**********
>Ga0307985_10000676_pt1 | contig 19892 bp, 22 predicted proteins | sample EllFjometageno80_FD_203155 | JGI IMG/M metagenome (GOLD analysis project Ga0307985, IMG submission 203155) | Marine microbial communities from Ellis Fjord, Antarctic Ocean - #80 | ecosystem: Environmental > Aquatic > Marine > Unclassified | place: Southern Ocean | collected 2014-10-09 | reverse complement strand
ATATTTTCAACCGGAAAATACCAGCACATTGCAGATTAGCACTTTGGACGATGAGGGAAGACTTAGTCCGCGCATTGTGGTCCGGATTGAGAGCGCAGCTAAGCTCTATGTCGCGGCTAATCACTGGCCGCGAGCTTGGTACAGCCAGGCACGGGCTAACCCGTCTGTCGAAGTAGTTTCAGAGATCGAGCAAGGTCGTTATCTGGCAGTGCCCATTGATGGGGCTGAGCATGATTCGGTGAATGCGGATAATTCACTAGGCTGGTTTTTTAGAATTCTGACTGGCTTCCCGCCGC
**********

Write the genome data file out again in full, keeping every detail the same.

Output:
>Ga0307985_10000676_pt1 | contig 19892 bp, 22 predicted proteins | sample EllFjometageno80_FD_203155 | JGI IMG/M metagenome (GOLD analysis project Ga0307985, IMG submission 203155) | Marine microbial communities from Ellis Fjord, Antarctic Ocean - #80 | ecosystem: Environmental > Aquatic > Marine > Unclassified | place: Southern Ocean | collected 2014-10-09 | reverse complement strand
ATATTTTCAACCGGAAAATACCAGCACATTGCAGATTAGCACTTTGGACGATGAGGGAAGACTTAGTCCGCGCATTGTGGTCCGGATTGAGAGCGCAGCTAAGCTCTATGTCGCGGCTAATCACTGGCCGCGAGCTTGGTACAGCCAGGCACGGGCTAACCCGTCTGTCGAAGTAGTTTCAGAGATCGAGCAAGGTCGTTATCTGGCAGTGCCCATTGATGGGGCTGAGCATGATTCGGTGAATGCGGATAATTCACTAGGCTGGTTTTTTAGAATTCTGACTGGCTTCCCGCCGC